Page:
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Why hiring a top chef at Lodi Unified School District would be money well spent

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Posted: Saturday, April 14, 2012 12:00 am

I would like to respond to the recent Lodi News-Sentinel editorial asking if Lodi Unified should hire an executive chef to lead the healthy food campaign.

This editorial opened a Pandora's box of hot topics for me that I guess I have been sitting on for quite some time. I suspect things really started brewing when my 7-year-old son started public school and I was faced with the question of whether to pack a lunch or have him eat in the school cafeteria.

As a working mother, the cafeteria was a much easier option and probably would have been an effortless sell. All I really needed to do was read the monthly elementary menu (at www.lodiusd.net) and see that Monday was popcorn chicken, Tuesday was cheese pizza, Wednesday was hamburgers (pink slime aside), Thursday was chicken nuggets and Friday offered "fish treasures" or pizza again. Of course, there is the "healthy self-serve garden bar" option for him, but I am fully aware of his inherent desire to fill his plate with lettuce, carrot sticks and canned peaches.

But, alas, having made a pledge to myself at his birth to limit his exposure to chicken nuggets, and not being a fan of commercial ground beef myself, I came to realize I was faced with filling up that lunchbox every morning.

I am very aware of how poorly our younger generations eat and am faced with it every day as a chef instructor and culinary educator. I have students who want to become chefs who have never tasted vegetables such as asparagus, cauliflower, eggplant, sweet potatoes or spinach. Our food system is set up in such a way that it makes it so much easier and more affordable to buy fast food dollar menu items and eat highly processed convenience foods than to buy fresh produce.

I am also a food science graduate from UC Davis and spent several years in the commercial food industry trying to figure out how to make it faster and cheaper and how to sell more units. I have worked to formulate food items to meet the government mandated National School Lunch Program, which deserves its own exposé.

So back to the question at hand: "Should Lodi Unified hire an executive chef to lead the healthy food campaign?" I absolutely agree that more education is needed within our school lunch program for both the student consumer and the program employees.

Executive chef Jamie Oliver's television show "Food Revolution" brought the issue of U.S. school lunches into our living rooms, and while it could be labeled as "edu-tainment," it clearly made the point of how poorly our students are eating and the challenge involved in changing the status quo.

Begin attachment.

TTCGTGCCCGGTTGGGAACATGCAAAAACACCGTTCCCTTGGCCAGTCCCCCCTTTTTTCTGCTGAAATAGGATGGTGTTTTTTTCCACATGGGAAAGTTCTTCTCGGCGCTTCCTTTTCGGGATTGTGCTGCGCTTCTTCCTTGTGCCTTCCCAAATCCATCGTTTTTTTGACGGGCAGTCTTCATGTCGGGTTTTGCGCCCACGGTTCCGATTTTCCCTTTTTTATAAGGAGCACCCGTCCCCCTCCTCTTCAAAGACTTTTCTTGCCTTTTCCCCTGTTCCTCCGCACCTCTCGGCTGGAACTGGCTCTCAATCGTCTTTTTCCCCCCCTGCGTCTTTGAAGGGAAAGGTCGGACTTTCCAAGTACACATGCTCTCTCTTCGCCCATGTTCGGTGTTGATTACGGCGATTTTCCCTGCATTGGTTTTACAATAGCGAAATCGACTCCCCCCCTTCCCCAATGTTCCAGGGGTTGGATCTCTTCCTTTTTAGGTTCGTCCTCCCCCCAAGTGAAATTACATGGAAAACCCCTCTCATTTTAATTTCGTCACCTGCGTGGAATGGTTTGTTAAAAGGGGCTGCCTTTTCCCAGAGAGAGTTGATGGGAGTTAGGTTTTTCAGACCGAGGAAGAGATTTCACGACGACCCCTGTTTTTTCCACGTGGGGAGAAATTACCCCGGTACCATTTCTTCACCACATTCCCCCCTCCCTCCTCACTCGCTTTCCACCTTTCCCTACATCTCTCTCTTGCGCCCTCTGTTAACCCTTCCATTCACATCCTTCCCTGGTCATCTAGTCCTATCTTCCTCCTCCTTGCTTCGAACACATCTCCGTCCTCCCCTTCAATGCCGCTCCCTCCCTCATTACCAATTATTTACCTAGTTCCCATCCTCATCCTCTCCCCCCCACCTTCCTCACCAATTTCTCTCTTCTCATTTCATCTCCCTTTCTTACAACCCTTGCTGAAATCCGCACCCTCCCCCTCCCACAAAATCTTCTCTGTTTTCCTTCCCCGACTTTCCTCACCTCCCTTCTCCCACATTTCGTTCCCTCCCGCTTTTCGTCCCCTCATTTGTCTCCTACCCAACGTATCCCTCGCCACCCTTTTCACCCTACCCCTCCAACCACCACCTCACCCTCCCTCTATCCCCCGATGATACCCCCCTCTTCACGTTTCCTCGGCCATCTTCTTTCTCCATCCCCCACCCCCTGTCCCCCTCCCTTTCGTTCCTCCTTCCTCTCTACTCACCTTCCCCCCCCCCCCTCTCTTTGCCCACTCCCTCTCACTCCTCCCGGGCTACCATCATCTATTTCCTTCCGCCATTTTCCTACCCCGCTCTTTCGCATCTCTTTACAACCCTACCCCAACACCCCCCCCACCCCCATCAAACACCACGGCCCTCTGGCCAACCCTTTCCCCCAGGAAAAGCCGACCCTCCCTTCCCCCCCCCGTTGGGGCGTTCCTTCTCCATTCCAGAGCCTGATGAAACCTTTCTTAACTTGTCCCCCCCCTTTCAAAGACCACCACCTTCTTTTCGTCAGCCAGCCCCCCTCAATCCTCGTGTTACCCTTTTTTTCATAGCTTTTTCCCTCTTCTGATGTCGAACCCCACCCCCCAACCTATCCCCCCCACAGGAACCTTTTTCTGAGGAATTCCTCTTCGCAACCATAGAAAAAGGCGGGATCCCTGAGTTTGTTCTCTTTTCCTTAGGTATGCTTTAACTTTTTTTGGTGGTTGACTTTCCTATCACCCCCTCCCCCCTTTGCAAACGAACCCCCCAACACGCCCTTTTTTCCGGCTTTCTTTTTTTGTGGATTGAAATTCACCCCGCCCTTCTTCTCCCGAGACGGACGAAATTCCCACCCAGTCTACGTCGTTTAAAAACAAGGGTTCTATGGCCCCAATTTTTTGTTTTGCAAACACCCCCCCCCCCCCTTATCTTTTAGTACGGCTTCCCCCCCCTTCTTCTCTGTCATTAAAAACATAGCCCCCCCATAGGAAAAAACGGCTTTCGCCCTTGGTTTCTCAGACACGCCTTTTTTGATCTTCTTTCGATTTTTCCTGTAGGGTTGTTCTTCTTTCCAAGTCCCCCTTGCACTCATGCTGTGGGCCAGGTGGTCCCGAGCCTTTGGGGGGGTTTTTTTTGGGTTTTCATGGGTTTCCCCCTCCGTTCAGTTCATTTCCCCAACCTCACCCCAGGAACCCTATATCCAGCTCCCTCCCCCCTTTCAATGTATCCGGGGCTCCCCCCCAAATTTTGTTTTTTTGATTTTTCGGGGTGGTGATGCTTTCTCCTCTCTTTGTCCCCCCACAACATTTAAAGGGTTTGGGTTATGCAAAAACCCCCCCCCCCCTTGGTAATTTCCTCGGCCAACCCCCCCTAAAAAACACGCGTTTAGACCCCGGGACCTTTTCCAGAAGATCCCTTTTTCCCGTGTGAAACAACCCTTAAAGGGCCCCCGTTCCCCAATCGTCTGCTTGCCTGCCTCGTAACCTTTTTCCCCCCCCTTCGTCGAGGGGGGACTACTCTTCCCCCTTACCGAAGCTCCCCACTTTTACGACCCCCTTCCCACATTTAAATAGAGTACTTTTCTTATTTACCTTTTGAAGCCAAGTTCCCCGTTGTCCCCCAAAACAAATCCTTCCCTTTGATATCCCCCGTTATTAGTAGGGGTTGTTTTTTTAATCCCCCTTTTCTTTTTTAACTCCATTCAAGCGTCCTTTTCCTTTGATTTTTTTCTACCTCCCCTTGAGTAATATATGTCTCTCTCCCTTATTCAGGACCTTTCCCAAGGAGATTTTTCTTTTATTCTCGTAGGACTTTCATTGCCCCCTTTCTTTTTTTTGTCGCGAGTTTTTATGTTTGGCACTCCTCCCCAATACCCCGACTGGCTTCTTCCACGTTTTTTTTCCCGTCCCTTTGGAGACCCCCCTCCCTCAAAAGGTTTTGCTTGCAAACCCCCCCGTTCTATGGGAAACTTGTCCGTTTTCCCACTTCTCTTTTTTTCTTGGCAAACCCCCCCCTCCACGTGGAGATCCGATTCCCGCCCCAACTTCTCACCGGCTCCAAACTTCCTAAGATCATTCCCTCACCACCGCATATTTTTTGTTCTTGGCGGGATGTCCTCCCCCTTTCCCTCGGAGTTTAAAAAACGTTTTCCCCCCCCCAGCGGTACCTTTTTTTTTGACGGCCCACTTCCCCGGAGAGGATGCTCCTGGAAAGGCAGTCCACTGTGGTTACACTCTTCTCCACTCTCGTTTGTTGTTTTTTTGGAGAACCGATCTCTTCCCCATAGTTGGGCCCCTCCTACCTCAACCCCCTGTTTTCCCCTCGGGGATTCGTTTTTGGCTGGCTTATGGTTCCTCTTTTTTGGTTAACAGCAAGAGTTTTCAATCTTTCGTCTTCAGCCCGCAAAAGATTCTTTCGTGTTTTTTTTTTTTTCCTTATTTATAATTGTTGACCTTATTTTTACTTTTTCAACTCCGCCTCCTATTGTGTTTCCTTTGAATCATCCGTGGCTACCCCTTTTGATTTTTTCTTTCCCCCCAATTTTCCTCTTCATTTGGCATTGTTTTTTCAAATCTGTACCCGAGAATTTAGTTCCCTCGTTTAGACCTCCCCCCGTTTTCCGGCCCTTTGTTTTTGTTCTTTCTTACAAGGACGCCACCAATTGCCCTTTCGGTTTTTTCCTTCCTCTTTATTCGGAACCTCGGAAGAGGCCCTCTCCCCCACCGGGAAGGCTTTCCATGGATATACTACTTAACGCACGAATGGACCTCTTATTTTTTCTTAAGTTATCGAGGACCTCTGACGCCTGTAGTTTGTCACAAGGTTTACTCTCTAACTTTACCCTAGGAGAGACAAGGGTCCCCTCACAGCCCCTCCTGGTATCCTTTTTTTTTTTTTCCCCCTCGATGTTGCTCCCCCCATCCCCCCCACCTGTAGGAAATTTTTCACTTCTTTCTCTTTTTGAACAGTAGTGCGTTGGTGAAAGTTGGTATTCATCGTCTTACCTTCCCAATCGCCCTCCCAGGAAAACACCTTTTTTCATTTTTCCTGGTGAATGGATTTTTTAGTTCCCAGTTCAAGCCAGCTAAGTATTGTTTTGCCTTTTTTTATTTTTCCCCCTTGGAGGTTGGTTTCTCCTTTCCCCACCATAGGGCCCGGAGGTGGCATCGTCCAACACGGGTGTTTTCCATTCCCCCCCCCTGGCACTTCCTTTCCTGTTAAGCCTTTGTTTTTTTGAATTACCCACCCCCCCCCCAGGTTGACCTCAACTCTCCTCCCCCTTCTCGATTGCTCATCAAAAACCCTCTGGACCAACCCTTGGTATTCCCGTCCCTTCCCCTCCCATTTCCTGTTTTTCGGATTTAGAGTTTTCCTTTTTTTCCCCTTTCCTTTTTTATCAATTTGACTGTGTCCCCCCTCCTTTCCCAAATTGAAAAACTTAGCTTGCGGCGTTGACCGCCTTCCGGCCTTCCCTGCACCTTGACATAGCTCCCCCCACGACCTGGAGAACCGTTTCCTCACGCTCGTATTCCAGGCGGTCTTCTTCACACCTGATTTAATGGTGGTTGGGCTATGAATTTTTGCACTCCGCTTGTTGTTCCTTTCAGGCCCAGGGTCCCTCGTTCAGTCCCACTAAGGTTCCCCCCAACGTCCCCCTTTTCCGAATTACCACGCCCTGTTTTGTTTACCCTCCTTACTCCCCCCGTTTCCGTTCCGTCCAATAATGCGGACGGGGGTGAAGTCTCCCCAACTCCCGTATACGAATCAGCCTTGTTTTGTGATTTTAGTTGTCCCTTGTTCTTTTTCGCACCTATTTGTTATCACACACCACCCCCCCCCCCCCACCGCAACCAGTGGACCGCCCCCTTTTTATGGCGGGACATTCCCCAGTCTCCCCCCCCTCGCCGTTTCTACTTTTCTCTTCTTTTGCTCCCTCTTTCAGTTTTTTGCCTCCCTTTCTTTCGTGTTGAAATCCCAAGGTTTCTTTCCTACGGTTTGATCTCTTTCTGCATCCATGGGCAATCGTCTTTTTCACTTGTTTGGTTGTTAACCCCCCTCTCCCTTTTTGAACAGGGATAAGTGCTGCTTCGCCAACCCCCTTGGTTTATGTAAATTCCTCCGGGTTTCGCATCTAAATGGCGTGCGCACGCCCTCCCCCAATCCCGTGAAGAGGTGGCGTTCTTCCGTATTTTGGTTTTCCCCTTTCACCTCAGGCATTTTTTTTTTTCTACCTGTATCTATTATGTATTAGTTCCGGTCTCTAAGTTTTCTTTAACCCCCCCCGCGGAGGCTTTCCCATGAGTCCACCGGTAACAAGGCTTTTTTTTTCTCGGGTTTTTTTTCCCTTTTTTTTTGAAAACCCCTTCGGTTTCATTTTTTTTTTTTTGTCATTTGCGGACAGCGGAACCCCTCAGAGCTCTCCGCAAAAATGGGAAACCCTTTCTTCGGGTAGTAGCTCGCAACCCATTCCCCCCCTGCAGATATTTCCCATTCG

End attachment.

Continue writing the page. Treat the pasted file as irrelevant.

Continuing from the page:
Is this the same outcome we are expecting of Lodi Unified Director of Food Services Warren Sun's proposal to hire an executive chef?

Sun's vision for the executive chef to "lead the next phase," as presented in your editorial, seemed somewhat rosy and oversimplified in light of the governmental mire that is the National School Lunch Program, the budgetary restrictions, and the hard mindset of school administrators. Oh and don't forget the approximate 27,000 Lodi school students this chef will be challenged with educating and feeding in the cafeteria every day.

While I don't have hard numbers, I'm sure that is more lunches than Tavern on the Green made in their last year of business before they filed for bankruptcy, and not a fair comparison for the paper to make of the expectations of the executive chef position, in my opinion.

Your article seems to stress the "big bucks" it would cost for an executive chef, but if you break it down, it equates to $4.89 per student per year ($132,000/27,000), which is less than the cost of a cheeseburger meal. This is money, in my opinion, that would be well spent if the chef would be allowed to do the job of educating our students on where there food comes from, what real, natural food tastes like, and how to make smarter, healthier food choices — tools that are greatly needed and can be passed along to the next generation of children.

Nancy Rostomily is a culinary arts/chef instructor at the Art Institute of California, Sacramento. She holds an master of business administration, a bachelor of science in food science, and is a graduate from the Culinary Institute of America at Greystone with a baking and pastry certificate. She resides in Lodi and is a former food columnist for the Lodi News-Sentinel.

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